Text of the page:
Fast forward to England, where the experience was in a far less fancy hospital setting but had the benefit of being fully comprehensible at all times -which was very helpful because I was able to be 100% sure I understood what was going on when I discovered there were no gowns. I was simply ushered into a room (wearing my clothes) with the radiologist (a very pleasant lady whom I got to know in ensuing years) and - after she'd asked a few health history questions -indicated that I should 'nip my jumper and bra off' right then and there and she'd get down to business. No gowns, no, "I'll step out whilst you're changing and come back later so this whole thing takes much longer than necessary" and no wasted time. During the 4 years I lived in England, I got quite efficient at it.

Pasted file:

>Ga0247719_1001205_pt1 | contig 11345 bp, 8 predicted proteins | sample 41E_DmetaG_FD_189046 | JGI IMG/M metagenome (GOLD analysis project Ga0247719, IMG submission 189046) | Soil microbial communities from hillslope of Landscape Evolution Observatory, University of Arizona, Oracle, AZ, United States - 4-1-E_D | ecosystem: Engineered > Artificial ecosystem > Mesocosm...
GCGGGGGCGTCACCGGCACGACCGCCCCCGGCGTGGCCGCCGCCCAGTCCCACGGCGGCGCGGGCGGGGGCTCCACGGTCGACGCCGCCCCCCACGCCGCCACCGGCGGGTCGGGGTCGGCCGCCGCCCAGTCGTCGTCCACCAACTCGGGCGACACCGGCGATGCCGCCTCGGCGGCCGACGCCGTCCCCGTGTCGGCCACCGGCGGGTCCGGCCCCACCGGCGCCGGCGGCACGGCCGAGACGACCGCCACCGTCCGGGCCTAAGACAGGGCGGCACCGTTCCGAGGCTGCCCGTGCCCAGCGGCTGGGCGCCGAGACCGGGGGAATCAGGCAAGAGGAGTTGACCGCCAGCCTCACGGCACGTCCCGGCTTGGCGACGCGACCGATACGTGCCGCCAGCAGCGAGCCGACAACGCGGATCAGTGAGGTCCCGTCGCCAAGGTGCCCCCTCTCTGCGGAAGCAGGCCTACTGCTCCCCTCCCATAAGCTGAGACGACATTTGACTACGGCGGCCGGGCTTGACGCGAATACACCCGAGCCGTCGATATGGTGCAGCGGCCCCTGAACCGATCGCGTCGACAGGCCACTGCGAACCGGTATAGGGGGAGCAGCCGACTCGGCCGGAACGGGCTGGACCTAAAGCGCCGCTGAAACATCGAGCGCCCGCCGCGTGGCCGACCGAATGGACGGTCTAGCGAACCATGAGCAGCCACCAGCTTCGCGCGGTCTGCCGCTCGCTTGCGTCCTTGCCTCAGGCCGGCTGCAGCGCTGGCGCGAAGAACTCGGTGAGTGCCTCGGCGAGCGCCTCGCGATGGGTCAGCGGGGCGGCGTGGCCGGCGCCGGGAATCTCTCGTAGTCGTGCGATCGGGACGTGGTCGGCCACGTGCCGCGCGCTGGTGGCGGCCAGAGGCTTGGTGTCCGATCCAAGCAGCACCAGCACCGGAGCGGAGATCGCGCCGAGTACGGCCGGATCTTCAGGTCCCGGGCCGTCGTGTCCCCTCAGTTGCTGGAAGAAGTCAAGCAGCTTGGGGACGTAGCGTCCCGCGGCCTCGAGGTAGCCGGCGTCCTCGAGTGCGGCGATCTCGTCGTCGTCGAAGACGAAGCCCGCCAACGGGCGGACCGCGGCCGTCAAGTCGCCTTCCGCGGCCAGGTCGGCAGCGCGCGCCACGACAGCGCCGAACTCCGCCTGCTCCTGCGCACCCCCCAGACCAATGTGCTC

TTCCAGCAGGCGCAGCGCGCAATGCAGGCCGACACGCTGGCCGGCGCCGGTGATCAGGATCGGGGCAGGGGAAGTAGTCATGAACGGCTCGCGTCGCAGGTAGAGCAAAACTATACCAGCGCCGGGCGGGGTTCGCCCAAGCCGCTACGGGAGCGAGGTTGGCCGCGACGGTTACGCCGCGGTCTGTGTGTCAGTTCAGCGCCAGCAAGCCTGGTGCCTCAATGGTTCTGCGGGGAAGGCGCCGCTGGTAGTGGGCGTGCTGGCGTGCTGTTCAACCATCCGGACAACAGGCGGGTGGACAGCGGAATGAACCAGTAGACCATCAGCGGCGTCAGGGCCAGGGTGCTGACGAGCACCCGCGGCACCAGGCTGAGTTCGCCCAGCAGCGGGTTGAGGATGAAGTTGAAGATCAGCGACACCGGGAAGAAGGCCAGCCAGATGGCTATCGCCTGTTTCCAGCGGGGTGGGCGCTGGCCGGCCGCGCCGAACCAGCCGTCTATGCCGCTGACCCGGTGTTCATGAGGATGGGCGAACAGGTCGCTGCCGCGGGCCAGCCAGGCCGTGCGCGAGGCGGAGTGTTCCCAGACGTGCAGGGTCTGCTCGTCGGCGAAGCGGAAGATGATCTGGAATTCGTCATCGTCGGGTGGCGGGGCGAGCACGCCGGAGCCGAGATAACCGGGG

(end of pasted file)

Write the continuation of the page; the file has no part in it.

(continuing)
So, upon moving to Germany - in the heart of a culture where a very relaxed European attitude towards nudity prevails (naked saunas and spas, topless swimming pools, etc), I anticipated an equally relaxed attitude to providing gowns for what was, after all, not such a Big Deal. In fact, before I left for my appointment, I joked with MrO that I wouldn't be completely surprised to find myself sitting around in the waiting room with a bunch of other topless women awaiting my turn. Hahaha.
(No, that didn't happen, but the important thing was that I was fully open to the possibility. See how exposure to different cultures broadens your mind?)